Crude fell after staging a brief rally on Wednesday, as the boost from a drop in U.S. stockpiles and encouraging Chinese factory data gave way to growing investor risk-aversion.
Brent oil bounced off a two-year low and headed toward $96 a barrel on Wednesday and U.S. crude also rose as crude stockpiles fell unexpectedly and Chinese factory data offered signs of hope for the slowing economy.
U.S. crude oil inventories fell 1.4 million barrels last week, compared with an expected increase of 700,000 barrels, U.S. government data showed on Wednesday. A sharp reduction in refinery runs cut gasoline stocks to their lowest in nearly two years and pared distillate supplies ahead of winter. The data from the Energy Information Administration confirmed the American Petroleum Institute's report on Tuesday of a crude inventory decline.
Oil, however, surrendered gains as markets grew wary of weak U.S. data and growing fears about the first Ebola case in the country. Brent oil for November delivery probed levels near $96 a barrel, before dropping back to near $94, its weakest since June 2012. U.S. November crude rose to near $93 per barrel before shedding 40 cents to settle at $90.73, its weakest since April 23, 2013.
Growth in China's manufacturing sector held up in September but remained subdued. The Purchasing Managers' Index (PMI) came in at 51.1, just ahead of forecasts for a 51.0 reading and offering some relief to investors worried about slowing growth.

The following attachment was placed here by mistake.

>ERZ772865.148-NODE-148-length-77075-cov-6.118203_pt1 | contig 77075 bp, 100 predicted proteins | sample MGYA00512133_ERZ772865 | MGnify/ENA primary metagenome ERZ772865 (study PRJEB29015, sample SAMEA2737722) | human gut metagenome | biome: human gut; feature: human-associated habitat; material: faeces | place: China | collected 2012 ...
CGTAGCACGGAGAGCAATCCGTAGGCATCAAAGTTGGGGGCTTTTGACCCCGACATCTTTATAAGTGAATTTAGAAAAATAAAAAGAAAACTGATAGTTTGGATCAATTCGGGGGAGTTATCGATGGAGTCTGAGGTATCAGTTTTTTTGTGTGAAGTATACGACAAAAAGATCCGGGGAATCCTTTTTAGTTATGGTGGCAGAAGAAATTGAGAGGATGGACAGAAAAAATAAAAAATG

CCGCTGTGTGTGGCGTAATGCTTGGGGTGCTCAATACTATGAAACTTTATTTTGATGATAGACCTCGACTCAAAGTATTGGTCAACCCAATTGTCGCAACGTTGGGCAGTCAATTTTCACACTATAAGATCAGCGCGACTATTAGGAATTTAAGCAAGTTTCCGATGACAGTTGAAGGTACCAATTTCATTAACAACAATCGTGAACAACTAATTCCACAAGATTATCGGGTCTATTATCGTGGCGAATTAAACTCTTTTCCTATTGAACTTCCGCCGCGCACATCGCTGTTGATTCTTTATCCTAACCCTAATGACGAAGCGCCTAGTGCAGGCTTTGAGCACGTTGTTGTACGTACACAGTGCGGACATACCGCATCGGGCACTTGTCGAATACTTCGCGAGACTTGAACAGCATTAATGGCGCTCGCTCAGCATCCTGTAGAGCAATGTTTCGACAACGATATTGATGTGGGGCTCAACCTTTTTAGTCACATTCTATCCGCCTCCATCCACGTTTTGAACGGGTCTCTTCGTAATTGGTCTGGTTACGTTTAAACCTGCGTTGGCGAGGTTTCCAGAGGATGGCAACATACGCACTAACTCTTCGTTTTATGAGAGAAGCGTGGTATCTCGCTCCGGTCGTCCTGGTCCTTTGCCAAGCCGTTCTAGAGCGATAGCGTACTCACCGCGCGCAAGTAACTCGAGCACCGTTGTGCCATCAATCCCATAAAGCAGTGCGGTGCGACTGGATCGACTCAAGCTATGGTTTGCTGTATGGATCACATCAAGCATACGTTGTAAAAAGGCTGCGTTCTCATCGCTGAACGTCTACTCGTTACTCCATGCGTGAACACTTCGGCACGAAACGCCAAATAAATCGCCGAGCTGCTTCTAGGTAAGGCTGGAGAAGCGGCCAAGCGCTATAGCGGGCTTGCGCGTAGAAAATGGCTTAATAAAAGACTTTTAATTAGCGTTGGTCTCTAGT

Despite Wednesday's gains, increasing global supply, weak European and Chinese growth and a stronger dollar remain bearish factors going forward. The dollar index rose slightly, weighing on oil prices after reaching a four-year peak on Tuesday.
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"Every time oil rises, it falls on fear of slowing economies and ample supply. The market is still looking for a bottom," said Gene McGillian, analyst, Tradition Energy in Stamford, Connecticut.
Analysts made the largest downward revision on their oil price forecast in almost two years, a monthly Reuters poll showed, with the marked weakness in the price of Brent seen persisting into 2015.
A sustained drop below $100 is a concern for some OPEC members, particularly Iran which on Friday called for a joint effort to support prices, and the group may debate whether to cut its output at a meeting on Nov. 27 in Vienna. Some analysts believe Saudi Arabia, OPEC's largest producer, could act unilaterally before then if prices continue to slide.